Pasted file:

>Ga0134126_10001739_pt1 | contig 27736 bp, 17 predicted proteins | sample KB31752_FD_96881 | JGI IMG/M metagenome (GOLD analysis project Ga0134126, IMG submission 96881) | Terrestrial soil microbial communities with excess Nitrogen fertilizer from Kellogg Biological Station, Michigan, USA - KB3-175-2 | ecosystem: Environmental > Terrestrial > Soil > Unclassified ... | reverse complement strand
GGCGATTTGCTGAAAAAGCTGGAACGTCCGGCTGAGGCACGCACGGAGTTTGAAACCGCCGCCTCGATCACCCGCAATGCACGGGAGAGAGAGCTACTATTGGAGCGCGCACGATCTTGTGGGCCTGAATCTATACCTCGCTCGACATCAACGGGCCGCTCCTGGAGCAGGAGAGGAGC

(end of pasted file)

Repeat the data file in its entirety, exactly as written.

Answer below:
>Ga0134126_10001739_pt1 | contig 27736 bp, 17 predicted proteins | sample KB31752_FD_96881 | JGI IMG/M metagenome (GOLD analysis project Ga0134126, IMG submission 96881) | Terrestrial soil microbial communities with excess Nitrogen fertilizer from Kellogg Biological Station, Michigan, USA - KB3-175-2 | ecosystem: Environmental > Terrestrial > Soil > Unclassified ... | reverse complement strand
GGCGATTTGCTGAAAAAGCTGGAACGTCCGGCTGAGGCACGCACGGAGTTTGAAACCGCCGCCTCGATCACCCGCAATGCACGGGAGAGAGAGCTACTATTGGAGCGCGCACGATCTTGTGGGCCTGAATCTATACCTCGCTCGACATCAACGGGCCGCTCCTGGAGCAGGAGAGGAGC